Keppel buys Cameron’s Rig Business (Monday, 31 August 2015)

    1 Jan 1970, 12:00 am
    Singapore’s Keppel Offshore & Marine (Keppel O&M) will buy Cameron’s offshore rigs business, which comprises the LETOURNEAU TM jack-up rig designs, rig kit business, and aftermarket services for $100 million.The designs Keppel is acquiring, which include theLETOURNEAU™ Super 116E, WORKHORSE, Super Gorilla XL and Jaguar, will add to Keppel’s offerings in the jack-up rig market, the rig builder said in a statement.With the acquisition, Keppel says it will be able to offer customers the LETOURNEAU™ rig designs through the sale of rig kits to shipyards, or deliver ready-to-drill rig solutions from Keppel yards worldwide. The rig kits include jack-up leg components, elevating units/jacking system and cantilever/skidding system. Support equipment such as cranes and anchor winches are also options in the rig kits.Another aspect of the business is the provision of aftermarket services, Keppel says. With about 100 LETOURNEAU™ rigs currently operating around the world, many operators require servicing and repair of their rigs.Keppel will be able to leverage its network of yards worldwide to better meet these customers’ needs, Keppel said in a statement on Monday. Besides repairs, upgrades and modifications, jack-ups are required to undergo five-year Class recertification special periodic surveys.Chow Yew Yuen, CEO of Keppel O&M, said, “This is an opportune and strategic acquisition as it will not only broaden our suite of jackup rig design offerings in this highly competitive sector, but also provide us with enhanced capabilities to service customers through the provision of expanded aftermarket sales and services. We are confident that the long-term fundamentals of the offshore rig market remain positive.”“With the current low oil price, we have seen a slowdown in newbuild rig orders. Rig owners are instead looking at repairing and upgrading their current fleet. We believe that we can make best use of our after-sales service infrastructure to service rigs of both the LETOURNEAU™ as well as Keppel FELS designs. These are popular designs operating in many of the world’s offshore oil fields and rig owners can now utilise our global network of yards to service and maintain their rig assets cost-effectively.”Keppel O&M has assured it has the expertise to build rigs of the LETOURNEAU™ design having previously completed 16 such rigs.Source: www.offshoreenergytoday.comPlease leave comments and feedback below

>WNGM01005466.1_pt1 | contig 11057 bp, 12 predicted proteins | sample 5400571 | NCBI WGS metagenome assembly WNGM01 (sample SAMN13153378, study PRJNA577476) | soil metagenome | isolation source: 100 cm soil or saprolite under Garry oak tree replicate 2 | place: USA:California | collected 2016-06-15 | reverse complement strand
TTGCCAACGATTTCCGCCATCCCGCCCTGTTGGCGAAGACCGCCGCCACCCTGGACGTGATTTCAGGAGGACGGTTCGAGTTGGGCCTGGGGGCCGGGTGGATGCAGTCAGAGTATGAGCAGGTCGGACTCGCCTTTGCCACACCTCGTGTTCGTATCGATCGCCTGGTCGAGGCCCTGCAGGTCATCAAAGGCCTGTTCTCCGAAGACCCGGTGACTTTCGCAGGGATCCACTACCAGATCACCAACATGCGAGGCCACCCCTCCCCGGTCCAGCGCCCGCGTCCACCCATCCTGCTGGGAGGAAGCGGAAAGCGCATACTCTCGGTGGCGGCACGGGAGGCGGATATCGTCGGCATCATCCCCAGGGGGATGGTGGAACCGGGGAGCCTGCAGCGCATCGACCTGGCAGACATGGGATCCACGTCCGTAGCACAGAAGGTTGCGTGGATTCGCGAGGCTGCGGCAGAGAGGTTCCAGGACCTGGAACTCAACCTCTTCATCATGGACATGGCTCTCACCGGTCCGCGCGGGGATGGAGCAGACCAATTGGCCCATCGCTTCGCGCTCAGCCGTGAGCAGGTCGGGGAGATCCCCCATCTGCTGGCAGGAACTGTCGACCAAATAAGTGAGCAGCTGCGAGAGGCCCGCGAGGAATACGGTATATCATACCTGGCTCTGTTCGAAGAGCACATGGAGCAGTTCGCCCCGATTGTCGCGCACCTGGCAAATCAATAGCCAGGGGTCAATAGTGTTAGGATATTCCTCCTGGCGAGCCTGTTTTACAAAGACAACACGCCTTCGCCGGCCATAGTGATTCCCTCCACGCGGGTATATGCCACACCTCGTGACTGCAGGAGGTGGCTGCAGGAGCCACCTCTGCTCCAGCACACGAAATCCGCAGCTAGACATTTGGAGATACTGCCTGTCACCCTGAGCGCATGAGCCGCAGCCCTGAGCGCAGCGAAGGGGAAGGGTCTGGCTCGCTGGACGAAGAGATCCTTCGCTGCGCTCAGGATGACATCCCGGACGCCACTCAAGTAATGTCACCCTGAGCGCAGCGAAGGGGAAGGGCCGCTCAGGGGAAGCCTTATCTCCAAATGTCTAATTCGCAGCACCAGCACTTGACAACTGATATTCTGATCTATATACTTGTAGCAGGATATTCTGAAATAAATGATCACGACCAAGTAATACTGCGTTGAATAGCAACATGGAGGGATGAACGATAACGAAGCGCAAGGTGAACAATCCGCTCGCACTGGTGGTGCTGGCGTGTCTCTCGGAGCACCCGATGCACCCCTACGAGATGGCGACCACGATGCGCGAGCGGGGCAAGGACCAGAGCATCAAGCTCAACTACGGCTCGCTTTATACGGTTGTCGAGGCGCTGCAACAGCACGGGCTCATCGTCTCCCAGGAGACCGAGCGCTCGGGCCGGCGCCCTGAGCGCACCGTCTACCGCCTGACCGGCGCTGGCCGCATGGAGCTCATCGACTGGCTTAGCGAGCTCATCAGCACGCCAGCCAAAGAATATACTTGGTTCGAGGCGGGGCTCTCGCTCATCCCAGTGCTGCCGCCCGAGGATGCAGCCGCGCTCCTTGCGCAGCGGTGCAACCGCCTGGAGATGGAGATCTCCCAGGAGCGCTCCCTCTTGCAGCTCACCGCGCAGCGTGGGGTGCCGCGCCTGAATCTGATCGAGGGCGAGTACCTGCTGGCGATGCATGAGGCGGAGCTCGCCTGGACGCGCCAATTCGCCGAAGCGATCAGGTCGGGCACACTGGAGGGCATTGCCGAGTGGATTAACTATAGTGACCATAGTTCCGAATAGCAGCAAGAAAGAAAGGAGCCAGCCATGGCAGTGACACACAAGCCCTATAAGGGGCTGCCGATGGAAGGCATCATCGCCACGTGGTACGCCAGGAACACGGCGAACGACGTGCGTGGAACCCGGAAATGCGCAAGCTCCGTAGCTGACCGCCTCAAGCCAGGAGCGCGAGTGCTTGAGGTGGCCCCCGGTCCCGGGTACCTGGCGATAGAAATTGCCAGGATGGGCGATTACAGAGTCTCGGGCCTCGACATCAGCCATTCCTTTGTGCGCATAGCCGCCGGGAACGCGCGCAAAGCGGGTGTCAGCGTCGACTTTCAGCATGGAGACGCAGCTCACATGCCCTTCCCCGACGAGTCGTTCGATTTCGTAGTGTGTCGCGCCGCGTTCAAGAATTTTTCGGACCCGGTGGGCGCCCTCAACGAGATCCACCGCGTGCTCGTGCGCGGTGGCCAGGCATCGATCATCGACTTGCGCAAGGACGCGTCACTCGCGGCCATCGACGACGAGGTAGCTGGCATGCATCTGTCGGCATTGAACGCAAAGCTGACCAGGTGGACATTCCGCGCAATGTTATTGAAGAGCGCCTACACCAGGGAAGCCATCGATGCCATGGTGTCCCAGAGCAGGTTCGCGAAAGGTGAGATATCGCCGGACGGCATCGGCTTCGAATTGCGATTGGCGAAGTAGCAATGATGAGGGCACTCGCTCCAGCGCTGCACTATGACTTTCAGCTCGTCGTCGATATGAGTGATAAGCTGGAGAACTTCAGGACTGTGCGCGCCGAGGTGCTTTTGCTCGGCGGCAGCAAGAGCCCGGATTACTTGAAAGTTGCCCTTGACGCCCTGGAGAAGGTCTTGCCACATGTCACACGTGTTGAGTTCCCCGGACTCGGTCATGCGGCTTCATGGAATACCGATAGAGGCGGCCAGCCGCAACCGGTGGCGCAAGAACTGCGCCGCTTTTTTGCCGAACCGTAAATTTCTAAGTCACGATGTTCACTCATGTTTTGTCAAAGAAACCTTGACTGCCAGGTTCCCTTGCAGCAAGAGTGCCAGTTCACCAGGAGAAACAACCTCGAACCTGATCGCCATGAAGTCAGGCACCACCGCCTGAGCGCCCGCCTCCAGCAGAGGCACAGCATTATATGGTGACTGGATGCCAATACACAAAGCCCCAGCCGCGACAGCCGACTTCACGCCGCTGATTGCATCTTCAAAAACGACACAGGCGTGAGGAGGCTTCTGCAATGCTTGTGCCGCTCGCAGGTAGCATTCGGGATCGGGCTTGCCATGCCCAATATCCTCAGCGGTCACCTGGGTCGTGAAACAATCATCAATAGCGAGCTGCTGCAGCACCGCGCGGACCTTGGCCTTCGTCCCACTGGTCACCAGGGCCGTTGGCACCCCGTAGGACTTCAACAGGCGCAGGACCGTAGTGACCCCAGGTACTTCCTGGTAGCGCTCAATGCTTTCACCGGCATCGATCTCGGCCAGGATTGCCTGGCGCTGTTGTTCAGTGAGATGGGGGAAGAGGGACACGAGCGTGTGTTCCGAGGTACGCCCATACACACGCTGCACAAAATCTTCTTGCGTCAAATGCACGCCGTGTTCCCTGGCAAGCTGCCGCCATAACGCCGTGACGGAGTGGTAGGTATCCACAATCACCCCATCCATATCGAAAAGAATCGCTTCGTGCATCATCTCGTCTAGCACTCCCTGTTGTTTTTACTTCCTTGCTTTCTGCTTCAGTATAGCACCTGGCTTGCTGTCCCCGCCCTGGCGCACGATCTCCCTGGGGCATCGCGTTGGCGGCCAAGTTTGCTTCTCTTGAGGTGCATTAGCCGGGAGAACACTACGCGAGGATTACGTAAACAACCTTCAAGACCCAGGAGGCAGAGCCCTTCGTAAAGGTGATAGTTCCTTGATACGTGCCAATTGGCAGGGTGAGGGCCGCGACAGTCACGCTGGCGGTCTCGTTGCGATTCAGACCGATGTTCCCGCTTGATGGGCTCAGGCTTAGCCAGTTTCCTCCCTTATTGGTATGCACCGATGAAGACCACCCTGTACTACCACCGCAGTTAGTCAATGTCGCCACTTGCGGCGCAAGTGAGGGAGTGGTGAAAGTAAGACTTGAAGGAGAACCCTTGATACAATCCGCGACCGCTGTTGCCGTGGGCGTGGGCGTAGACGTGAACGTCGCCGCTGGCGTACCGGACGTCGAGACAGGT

Wärtsilä Wins Two more Regasification Module Contracts for LNG Vessels (Monday, 31 August 2015)

    1 Jan 1970, 12:00 am
    South Korean shipyard Hyundai Heavy Industries (HHI) has placed two contracts with Wärtsilä for seawater/propane based regasification modules.The systems are to be installed on FSRU (Floating Storage and Regasification Unit) vessels owned by Höegh LNG, the Norway-based owner and operator of floating energy solutions, and by Russian energy company Gazprom. The contracts were signed in July. There is also an option for a further contract from HHI for another Höegh vessel that is valid until December of this year.Both regasification systems are modularized for easy installation. They will also be supplied with seawater filter and steam/seawater heating modules. The system to be supplied for Gazprom will be winterized so as to be capable of operating in ambient temperatures as low as minus 30°C. The use of Printed Circuit Heat Exchangers and Plate Heat Exchangers enables the systems to be far more compact and lighter than alternative solutions. By utilizing seawater for heating, CO2 emissions are far less than solutions using steam heating.Wärtsilä has delivered and commissioned numerous floating LNG regasification plants based on either closed loop regasification technology, using steam with water/glycol as the intermediate heating medium, or open loop regasification technology using seawater with propane as the intermediate heating medium.The company has also delivered modularized regasification plants for jetty installations. These facilitate a much shorter construction time compared to conventional land-based LNG regasification terminal projects.Source: www.worldoil.comPlease leave comments and feedback below